Wednesday, November 24, 2010

Last Year at Marienbad (1961)

Looks like our French Film Festival continues with this "landmark of progressive cinema." Uh-oh. A personal note: I love Modernism. I love ambiguous, difficult texts that attempt to replicate the complexity and absurdity of human thought. That is, I love it everywhere except in movies. I find it either witheringly obvious (looking at you, Citizen Kane) or intolerably pretentious (have a feeling I'll be looking at you, Last Year At Marienbad). This movie is an anti-narrative fable, complete with characters named only by letters, no temporal structure, and a screenplay more poetry than prose. Mon dieu.

Tuesday, November 23, 2010

An American In Paris--NOT the Internet Sex Tape

This movie is very odd. It's like a fever dream--everything is very bright and very frenetic and people act in extreme ways and no one mentions it. It doesn't take place Paris so much as a cartoon version of Paris. I mean, Ratatouille was darker. There's a semblance of a plot--a love quadrangle--that gets abruptly resolved after the fifteen-minute sequence towards the end where the movie sort of gives up and becomes the ballet it probably should have been all along. It's not that I didn't like this movie, it's more like it didn't feel to me like a movie at all.

The one thing I found interesting was the way, at times, it seemed like in some ways this was meant to be a corrective to the war. For a lot of people in 1951, their most recent and most cognizant image of Paris was Nazis goose-stepping down the Champs-Elysees. The war is crucial to the movie--Jerry (!) was a soldier, Lisa and Harry fell in love because he cared for her during the Occupation (which means her parents probably died in the Resistance)--but this violent and traumatic history is all transformed into something bright and beautiful. The best encapsulation of this is probably during the interminable concluding dance sequence when Jerry, along with four other men in uniform, dance into a Parisian boutique and come out in dapper new duds. I also liked Adam, the tortured and frustrated pianist. I thought his fantasy of a concert in which he plays all the instruments and conducts was a spot-on distillation of the ego artists need to be successful. Hello director Vincente Minelli, and your little daughter too!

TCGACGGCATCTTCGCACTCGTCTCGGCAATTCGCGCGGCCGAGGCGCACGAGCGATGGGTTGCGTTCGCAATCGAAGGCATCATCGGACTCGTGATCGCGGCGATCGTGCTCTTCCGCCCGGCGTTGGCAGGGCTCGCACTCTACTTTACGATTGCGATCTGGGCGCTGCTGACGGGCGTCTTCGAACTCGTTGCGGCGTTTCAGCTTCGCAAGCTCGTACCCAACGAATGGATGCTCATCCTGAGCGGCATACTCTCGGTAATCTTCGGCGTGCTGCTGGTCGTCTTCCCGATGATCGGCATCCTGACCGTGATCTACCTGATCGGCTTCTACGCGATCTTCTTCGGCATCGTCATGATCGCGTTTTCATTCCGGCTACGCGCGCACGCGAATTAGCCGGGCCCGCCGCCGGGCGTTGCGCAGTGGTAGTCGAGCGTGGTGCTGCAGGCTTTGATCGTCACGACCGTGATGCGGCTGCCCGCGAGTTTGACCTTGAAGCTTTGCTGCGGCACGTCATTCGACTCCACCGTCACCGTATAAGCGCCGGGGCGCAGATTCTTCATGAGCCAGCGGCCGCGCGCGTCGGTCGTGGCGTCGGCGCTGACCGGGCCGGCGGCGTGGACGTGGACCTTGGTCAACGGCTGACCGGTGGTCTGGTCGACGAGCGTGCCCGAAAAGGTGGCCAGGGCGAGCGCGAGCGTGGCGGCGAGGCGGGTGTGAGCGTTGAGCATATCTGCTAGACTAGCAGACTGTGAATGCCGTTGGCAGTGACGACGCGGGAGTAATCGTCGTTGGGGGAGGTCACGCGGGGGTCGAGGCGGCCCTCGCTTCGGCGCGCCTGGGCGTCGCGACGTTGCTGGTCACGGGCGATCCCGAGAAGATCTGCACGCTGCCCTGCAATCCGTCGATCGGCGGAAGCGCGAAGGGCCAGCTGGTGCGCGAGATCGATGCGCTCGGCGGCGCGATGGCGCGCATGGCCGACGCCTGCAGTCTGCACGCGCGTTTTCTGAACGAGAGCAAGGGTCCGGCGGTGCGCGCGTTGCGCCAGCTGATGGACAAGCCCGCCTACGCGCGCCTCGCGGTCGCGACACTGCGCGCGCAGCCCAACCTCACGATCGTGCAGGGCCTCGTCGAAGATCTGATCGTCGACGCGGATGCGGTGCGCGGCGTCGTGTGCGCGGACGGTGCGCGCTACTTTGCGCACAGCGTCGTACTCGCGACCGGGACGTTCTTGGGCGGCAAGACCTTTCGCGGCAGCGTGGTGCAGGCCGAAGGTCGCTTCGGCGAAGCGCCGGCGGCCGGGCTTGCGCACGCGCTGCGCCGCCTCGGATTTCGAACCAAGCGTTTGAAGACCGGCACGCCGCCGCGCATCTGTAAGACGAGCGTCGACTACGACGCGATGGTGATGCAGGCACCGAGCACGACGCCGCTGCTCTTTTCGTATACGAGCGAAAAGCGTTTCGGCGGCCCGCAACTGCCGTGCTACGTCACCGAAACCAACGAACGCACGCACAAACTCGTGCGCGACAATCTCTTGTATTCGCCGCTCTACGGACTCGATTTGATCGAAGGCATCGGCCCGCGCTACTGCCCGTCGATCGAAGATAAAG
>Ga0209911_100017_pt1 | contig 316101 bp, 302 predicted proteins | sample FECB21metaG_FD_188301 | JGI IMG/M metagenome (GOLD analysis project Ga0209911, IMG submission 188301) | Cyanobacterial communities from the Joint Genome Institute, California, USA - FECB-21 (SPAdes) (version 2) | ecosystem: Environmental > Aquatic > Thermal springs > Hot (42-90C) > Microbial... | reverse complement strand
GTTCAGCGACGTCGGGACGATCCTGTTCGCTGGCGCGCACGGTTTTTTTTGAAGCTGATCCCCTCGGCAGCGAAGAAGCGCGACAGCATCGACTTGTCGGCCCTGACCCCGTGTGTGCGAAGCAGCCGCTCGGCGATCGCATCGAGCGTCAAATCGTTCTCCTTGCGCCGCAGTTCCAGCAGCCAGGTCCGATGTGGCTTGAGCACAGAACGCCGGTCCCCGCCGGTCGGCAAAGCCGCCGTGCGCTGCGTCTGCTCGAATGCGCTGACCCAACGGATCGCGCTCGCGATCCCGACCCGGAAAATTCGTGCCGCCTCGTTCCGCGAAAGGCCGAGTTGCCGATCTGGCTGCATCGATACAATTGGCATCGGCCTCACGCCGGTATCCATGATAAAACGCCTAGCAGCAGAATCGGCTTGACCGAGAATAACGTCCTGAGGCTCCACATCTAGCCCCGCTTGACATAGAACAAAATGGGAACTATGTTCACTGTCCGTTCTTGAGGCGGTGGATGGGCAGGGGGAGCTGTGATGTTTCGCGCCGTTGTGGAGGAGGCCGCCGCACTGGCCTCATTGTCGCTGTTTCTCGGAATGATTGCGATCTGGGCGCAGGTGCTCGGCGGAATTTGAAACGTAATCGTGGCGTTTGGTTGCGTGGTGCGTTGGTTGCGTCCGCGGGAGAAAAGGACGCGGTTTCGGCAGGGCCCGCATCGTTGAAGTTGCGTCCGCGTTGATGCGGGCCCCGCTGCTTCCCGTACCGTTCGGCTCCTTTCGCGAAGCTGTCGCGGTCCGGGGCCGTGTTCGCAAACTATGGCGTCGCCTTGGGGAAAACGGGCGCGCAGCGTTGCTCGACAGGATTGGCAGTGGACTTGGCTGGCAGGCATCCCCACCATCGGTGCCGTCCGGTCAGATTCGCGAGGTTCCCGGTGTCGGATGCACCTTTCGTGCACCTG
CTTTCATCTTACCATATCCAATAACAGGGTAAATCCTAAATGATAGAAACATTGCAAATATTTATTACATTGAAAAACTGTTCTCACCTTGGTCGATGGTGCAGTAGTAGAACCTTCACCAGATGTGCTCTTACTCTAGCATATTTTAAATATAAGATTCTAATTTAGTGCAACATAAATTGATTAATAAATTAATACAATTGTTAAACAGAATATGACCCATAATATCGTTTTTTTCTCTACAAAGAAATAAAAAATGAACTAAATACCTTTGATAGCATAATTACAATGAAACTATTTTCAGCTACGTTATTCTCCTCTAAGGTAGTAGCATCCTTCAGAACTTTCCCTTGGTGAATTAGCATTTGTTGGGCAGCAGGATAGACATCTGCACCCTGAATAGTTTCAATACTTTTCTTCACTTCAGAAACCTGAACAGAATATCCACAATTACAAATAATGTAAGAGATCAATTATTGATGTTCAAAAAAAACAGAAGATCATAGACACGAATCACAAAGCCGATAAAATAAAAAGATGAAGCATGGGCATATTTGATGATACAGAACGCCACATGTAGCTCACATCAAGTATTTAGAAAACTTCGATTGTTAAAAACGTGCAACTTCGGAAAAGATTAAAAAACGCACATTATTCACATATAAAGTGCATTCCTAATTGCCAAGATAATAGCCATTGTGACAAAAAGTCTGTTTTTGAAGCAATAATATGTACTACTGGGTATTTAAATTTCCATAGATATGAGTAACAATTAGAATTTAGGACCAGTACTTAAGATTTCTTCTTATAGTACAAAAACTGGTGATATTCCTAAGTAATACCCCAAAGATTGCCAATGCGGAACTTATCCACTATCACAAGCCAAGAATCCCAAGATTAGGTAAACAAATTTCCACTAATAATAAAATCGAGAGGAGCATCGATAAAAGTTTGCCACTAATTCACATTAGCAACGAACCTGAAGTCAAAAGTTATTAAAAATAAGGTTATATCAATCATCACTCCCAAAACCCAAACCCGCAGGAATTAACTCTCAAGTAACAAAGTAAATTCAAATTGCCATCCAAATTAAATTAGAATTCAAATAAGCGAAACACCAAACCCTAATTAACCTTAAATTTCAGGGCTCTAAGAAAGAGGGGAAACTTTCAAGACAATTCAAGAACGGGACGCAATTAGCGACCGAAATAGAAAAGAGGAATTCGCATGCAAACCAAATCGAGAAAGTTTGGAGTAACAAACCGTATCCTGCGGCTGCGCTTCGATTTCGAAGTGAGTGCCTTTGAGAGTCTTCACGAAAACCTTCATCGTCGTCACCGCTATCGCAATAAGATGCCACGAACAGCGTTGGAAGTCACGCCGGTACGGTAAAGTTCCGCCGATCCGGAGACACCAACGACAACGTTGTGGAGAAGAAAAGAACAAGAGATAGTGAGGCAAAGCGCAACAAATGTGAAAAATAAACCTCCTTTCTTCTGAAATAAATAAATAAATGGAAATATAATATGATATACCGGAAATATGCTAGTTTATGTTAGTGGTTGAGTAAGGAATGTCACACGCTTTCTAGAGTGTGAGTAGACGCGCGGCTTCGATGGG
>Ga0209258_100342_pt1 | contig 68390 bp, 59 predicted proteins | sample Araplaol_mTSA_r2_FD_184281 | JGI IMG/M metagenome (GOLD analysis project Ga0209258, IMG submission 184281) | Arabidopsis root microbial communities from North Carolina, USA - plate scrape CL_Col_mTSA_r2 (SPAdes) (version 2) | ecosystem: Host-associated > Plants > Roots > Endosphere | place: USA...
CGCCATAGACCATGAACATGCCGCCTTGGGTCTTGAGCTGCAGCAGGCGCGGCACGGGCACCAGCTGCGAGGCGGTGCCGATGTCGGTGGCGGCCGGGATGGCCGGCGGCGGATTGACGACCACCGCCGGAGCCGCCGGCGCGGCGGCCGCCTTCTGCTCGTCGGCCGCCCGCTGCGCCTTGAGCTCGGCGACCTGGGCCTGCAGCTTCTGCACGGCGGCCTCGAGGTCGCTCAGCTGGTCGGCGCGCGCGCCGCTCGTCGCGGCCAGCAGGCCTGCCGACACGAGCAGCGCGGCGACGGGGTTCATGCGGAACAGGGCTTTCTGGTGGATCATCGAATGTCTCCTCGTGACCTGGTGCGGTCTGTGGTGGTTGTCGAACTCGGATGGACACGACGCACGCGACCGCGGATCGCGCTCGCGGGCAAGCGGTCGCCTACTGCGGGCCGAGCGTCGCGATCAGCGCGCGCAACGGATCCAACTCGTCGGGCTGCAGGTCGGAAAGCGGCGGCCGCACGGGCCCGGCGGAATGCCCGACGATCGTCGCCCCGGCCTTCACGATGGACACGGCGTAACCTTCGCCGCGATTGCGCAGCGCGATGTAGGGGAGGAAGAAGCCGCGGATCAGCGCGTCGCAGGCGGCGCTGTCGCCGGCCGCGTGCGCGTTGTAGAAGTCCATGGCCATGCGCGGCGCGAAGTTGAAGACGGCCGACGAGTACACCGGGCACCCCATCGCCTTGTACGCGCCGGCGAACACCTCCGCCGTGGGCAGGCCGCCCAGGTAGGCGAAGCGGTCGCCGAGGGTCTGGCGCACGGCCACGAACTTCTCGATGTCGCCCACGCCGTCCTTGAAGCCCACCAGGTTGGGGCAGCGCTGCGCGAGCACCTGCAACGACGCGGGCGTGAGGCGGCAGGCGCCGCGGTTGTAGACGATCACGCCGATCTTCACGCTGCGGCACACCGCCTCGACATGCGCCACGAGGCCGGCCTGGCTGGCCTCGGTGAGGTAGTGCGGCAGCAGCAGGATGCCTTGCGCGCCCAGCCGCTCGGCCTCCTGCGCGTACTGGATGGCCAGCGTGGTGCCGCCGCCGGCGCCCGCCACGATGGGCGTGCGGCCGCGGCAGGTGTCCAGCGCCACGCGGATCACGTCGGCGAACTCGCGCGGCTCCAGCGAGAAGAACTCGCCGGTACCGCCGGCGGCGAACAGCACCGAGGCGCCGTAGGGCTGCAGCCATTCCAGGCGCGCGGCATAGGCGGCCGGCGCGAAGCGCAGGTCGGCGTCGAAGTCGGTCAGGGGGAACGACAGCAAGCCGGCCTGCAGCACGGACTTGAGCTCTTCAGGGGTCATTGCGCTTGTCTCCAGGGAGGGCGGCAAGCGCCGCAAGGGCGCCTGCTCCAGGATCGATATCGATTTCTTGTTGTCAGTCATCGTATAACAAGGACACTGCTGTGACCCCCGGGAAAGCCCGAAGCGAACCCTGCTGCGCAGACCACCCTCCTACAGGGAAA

We should go to Paris, Nat, and contextualize this blog further!

An American in Paris, Or Why I Currently have a Headache

Other working titles:

Or First Dates Real Women Shouldn't Go On
Or Toulouse Lautrec Was a Painter! In France! Too!
Or Capote Hasn't Written "Breakfast at Tiffany's" Yet
What the Fuck, Oscar? This movie is NOT better than A Place in the Sun OR A Streetcar Named Desire

Ok, so let's address these points.

1. I have a headache because this movie is damned loud. The dialogue is low but the music numbers are LOUD. I have great hearing but I had to have the volume up to hear and understand the more French accents.

2. So, ladies, would you go out on a date with this guy: He stares at you like a hungry cannibalistic serial killer in a smoky club, lies to get you to dance with him, and fools your companion into giving him your number. Then he stalks you at your work and shows up there after you, in no uncertain terms, tell him not to bother you again. Yes? Then you're a damned fool. If you are a damned fool, don't then agree to "walk along the river" which just happens to be completely empty all the time when it's late-ish and dark.